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Bear bile industry gets bitten by legal action

(China Daily)

08:03, April 18, 2013

A Gui Zhen Tang worker extracts bear bile in Hui'an county, Fujian province, Feb 22, 2012. (Photo provided for China Daily)

Chinese wildlife activists have resorted to legal action for the first time to try to end the bear bile industry, which has aroused concern due to the alleged ill treatment of bears.

Animal rights activists, led by Beijing Fengtai YTAHZ Environmental Institute, a Beijing-based NGO promoting environmental protection, brought a lawsuit against the wildlife authority of Fujian province on April 11, requesting that it revoke the certificate issued to a medicine manufacturer that legally allows it to extract bile from live bears.

The Gulou district court in Fuzhou received the indictment the next day, but has not replied to the lawyer by Wednesday.

The manufacturer at the heart of the dispute is Gui Zhen Tang, a pharmaceutical company known for harvesting live bear bile and processing it for use in traditional Chinese medicine.

The Asian black bear, the most commonly used species for the extraction of bear bile, is listed as endangered by the World Conservation Union.

Based in Fujian province, the company was founded in 2000 and has one of the largest black bear breeding centers in China.

A bear at Gui Zhen Tang's Fujian base, Feb 22, 2012. (Photo/China Daily)

It came into public view in February 2012 when it announced its intention to seek a listing on the Growth Enterprise Board of the Shenzhen Stock Exchange.

Zang Yun, the lawyer representing the institute, said what backs up the bear bile industry, and the company in particular, are the certificates issued by the authority that gave the industry a legal permit.

It is said that the two licenses, for farming and manufacturing, were issued by Fujian's wildlife authority under the Regulations of Protection of Terrestrial Wild Animals.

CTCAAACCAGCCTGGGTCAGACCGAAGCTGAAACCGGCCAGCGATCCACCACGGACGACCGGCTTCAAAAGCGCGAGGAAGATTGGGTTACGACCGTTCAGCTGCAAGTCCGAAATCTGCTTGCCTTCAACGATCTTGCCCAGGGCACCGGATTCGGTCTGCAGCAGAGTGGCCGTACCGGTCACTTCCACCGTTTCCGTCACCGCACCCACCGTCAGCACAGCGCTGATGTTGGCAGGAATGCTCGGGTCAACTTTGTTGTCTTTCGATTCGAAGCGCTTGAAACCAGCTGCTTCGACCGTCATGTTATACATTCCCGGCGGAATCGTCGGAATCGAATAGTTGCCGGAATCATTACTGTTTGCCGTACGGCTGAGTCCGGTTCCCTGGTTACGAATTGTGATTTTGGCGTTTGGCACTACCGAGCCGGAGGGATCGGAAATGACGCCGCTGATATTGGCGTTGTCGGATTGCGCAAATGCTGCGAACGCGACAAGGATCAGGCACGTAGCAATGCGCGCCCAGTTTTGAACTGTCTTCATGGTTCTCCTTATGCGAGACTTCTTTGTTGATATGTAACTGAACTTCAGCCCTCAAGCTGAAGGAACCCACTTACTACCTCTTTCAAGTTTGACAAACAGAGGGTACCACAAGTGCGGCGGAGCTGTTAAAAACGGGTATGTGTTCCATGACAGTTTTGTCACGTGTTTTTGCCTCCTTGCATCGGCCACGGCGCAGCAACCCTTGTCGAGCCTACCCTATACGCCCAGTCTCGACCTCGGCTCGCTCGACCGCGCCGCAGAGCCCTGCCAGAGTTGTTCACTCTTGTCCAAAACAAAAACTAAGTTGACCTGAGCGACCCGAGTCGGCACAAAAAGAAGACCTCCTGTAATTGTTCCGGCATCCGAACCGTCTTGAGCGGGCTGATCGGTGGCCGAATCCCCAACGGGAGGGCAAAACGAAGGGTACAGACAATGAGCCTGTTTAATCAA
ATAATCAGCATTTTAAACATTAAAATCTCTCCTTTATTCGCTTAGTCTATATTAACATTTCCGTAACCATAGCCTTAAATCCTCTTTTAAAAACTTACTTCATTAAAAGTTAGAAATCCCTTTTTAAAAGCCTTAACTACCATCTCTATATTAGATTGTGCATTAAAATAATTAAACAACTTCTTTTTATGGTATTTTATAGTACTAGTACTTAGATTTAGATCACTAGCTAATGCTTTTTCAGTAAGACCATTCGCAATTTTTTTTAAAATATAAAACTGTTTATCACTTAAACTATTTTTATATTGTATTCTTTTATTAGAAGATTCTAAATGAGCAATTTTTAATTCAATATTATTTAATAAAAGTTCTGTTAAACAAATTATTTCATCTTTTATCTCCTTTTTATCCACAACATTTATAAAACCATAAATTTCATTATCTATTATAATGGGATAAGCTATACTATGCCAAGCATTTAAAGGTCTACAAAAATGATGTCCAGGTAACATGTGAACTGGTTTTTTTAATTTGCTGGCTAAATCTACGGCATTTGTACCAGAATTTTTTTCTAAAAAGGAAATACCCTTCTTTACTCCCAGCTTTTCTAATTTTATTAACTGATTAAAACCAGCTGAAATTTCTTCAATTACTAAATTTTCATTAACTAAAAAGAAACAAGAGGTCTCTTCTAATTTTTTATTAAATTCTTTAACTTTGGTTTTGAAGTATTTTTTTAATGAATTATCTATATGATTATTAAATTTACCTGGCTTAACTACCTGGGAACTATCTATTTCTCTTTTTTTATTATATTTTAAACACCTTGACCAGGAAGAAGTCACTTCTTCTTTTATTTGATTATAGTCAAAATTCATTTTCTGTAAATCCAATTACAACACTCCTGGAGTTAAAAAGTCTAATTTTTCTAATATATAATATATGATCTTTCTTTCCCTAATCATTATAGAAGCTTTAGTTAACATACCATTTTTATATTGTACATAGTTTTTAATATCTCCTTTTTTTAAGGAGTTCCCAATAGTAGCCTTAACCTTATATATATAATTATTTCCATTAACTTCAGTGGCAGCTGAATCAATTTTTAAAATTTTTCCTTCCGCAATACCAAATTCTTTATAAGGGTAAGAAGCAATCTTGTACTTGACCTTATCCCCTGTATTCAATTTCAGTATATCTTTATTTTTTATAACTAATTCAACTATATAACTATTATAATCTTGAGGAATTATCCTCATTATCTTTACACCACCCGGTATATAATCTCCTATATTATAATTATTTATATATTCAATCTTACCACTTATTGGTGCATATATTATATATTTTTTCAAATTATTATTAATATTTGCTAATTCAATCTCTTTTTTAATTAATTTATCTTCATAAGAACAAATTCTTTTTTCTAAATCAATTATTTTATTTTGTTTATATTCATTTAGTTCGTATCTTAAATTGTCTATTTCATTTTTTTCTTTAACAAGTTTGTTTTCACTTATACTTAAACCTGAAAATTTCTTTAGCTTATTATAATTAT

"However, issuing the certificates itself is a violation of the Wildlife Protection Law," Zang said.

"The law explicitly prohibits the sale of wild animals and their products except for scientific research or other special purposes."

Gui Zhen Tang's extraction of bear bile certainly does not belong to these special purposes, he said.

"The licenses are therefore not in accordance with the law and should be revoked," Zang added.

Before resorting to legal action, Zang made information disclosure applications concerning the company's operations to the State and provincial forestry authorities, but these were rejected.

The reply from State Forestry Administration said it had rejected Zang's applications on the grounds that neither he nor the institute he represented were interested parties in the case.

As this is the first case of its kind, the qualification issue has sparked a lot of debate.

Wang Canfa, an environmental law professor at China University of Political Science and Law, said: "Everyone has the right to take a legal action against behavior threatening wildlife, according to articles three and five of the Wildlife Conservation Law."

However, Yang Zhaoxia, associate professor at Beijing Forestry University, said the attorney and the institute don't have the "standing" to seek legal relief.

"Chinese law has not recognized environmental rights and interests," he said. "Only by proving that you are a damaged party - that your interests were impaired by the company, can you be recognized as a qualified subject in the lawsuit."

Yang Tongjin from the Chinese Academy of Social Sciences said: "This is a loophole in the current public interest litigation system and environment law.

"The law often lags behind social change and needs to be updated accordingly."

Zang, the lawyer, remains optimistic. He said he has already prepared for all sorts of rejections and defeats. He would go to a higher court if the current one, Gulou district court in Fuzhou city, refused a hearing.

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